Life in the Bus Lane: Contributions
We asked people to tell us about their memories of bus journeys, and to recommend their favourite and significant bus routes in and around Plymouth. We advertised for contributions in Plymouth Arts Centre’s brochure, and via flyers left in various places including Plymouth central library, and asked people to mail their contributions to a PO Box at the Royal Mail sorting office in Plymstock. Some people told us in person of their memories. This is a selection of what people told us:

Crisp Wee
On the bus from Plymouth to Torquay, I was desperate to go to the toilet. I’d had a quick drink before getting on the bus. A mistake. By the time I’d got pout of the city I was dying for a wee. I was getting so desperate I was thinking I’d have to go in an empty crisp bag. I wanted to go so bad. But I held on somehow and we got the driver to let us off in Totnes and wait a couple of minutes so me and my friend could rush to the toilet.

School Bus
I haven’t been on a bus since I was a kid. But on the school buses there was always real segregation. The bad kids would always rush straight up to the front seats on the top deck, and smoke and play up. And the good kids would always head for the seats at the back of the bus on the ground floor. It was only the goodie goodies who sat up the front near the driver on the lower deck. I wonder if it’s still like that nowadays.
Alexis Gill 26 June 2002

My son came home from school the other day. He has really a floppy hairstyle, quite long, all hanging down over his face. Anyway, he got back from school with all his hair all short and said a girl had cut it for him on the school bus.
Dave Hotchkiss 8 June 2002

Compulsion Number 1: No Driver!
Route number 39 from Royal Parade outside Lloyds has changed just recently. Final destination, Southway, via Thorn Park Road on Mannamead. All the passengers shout out “No, driver!” when he forgets to turn off on the new diversion.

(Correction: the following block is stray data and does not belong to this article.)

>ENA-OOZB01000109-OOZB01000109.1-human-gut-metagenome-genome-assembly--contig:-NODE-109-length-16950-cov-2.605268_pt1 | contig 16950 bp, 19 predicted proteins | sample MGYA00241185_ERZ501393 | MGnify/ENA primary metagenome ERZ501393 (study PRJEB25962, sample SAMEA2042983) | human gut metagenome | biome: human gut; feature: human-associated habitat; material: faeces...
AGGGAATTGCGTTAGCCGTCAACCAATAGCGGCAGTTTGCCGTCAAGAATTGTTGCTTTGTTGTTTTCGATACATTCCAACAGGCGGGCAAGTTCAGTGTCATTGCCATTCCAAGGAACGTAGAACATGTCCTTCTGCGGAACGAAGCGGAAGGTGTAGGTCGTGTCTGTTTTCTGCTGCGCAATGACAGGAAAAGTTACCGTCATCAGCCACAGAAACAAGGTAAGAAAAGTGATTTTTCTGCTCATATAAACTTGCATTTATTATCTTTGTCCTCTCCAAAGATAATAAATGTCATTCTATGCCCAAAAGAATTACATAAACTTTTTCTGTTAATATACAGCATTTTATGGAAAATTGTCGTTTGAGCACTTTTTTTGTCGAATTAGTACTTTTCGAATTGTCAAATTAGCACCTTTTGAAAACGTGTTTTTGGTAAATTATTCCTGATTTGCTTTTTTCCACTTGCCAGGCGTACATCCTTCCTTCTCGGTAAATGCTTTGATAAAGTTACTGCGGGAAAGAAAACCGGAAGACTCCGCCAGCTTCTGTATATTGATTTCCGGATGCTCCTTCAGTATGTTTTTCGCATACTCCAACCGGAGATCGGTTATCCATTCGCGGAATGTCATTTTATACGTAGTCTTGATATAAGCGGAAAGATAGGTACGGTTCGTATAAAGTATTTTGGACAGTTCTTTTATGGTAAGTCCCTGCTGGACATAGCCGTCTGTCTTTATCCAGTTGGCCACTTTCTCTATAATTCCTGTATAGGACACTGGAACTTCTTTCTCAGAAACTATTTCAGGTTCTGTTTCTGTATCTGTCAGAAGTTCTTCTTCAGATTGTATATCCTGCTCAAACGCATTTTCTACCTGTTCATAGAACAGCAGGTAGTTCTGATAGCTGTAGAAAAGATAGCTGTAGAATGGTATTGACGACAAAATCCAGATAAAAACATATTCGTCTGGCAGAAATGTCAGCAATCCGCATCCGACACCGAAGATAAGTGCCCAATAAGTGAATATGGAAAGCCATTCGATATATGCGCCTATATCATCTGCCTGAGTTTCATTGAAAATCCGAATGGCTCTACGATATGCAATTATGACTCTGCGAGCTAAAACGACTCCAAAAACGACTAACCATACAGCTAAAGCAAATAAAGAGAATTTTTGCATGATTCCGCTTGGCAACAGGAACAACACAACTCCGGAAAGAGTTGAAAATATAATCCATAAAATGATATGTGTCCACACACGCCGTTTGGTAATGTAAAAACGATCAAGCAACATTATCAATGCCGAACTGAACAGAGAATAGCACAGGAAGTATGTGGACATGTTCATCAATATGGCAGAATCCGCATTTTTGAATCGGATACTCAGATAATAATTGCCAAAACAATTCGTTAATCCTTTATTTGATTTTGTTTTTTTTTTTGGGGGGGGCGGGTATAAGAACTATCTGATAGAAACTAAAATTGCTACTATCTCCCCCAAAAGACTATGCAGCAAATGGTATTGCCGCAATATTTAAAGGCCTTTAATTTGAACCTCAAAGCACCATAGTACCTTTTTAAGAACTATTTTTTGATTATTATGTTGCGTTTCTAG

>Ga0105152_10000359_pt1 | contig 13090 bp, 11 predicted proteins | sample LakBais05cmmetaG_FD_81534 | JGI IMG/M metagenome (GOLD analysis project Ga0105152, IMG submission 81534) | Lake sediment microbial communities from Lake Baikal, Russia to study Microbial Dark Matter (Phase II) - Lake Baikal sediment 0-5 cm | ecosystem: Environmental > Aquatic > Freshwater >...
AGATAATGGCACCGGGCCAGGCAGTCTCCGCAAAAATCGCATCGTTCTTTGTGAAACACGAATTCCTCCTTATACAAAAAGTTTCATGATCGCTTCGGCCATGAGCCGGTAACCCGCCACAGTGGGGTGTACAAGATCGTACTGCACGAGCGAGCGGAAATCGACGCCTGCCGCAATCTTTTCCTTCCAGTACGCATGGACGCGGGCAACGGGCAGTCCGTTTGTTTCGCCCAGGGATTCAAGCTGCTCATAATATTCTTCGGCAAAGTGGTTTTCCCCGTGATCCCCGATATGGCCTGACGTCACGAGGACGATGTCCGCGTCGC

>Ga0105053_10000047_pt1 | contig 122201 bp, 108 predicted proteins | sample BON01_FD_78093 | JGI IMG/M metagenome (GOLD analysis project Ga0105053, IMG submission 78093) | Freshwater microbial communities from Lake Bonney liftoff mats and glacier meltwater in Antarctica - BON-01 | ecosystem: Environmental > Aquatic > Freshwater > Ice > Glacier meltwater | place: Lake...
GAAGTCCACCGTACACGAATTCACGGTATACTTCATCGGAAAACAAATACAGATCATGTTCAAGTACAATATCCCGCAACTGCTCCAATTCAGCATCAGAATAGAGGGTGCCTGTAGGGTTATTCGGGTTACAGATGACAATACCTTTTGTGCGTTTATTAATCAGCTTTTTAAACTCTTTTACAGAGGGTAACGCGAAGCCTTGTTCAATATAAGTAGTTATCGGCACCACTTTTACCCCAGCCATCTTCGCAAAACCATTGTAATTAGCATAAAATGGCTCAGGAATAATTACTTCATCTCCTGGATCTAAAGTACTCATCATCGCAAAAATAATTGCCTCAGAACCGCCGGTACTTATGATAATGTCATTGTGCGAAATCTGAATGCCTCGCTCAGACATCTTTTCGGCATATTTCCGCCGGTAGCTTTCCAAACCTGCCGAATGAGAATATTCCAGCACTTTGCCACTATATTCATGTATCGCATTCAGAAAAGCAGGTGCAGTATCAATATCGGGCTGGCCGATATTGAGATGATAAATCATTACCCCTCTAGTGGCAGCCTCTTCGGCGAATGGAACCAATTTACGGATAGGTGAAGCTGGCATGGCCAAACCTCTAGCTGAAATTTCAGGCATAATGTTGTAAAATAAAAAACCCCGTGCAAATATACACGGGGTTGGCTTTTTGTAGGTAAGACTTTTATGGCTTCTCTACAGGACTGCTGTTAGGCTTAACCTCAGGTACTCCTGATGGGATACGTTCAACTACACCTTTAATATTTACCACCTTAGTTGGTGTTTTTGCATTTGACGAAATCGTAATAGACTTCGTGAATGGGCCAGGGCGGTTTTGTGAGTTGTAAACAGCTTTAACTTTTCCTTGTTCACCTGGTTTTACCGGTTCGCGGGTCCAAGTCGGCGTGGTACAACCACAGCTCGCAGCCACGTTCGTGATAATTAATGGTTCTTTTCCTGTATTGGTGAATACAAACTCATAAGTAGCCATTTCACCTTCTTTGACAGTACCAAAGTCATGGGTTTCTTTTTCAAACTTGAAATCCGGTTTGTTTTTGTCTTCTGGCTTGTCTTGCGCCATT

Compulsion Number 2: Good Luck
Most of my journeys are from the city centre via Tavistock Road. From childhood I have a compulsion to look up a particular road from the bus, for good luck. It’s my insecurity or something, but as a kid I had to do certain things to get good luck. And I have to look up the cul de sac just past the reservoir on North Hill every time. I can’t remember the name of the road, but the houses are all done up in an Elizabethan style. Every time I have to look. I’m not sure why, but it’s to bring good luck.
Compulsion Number 3: The Same Bus
When I was a young adult, if there was a young lady I particularly fancied, I would deliberately time my bus journeys so I could get on the same bus as her. Even if it made me late for work. Just so I could see whoever it was.
John Leonard 27 June 2002

School Bus 1: Fruit
On our school bus we’d always stop outside Southway Comp. We’d get people to save all the fruit from their lunch boxes. Then when the bus stopped outside Southway, we’d get all the fruit and squash it up against the back of the seats, and then lob it out of the windows at the Southway kids. They were bigger then us and would have killed us. They’d come banging on the door, but the driver kept it shut and wouldn’t let them on. We were all at Junior School, St Peter’s, Whitleigh. The Southway kids would have killed us if they’d caught us.
School Bus 2: Wrong Bus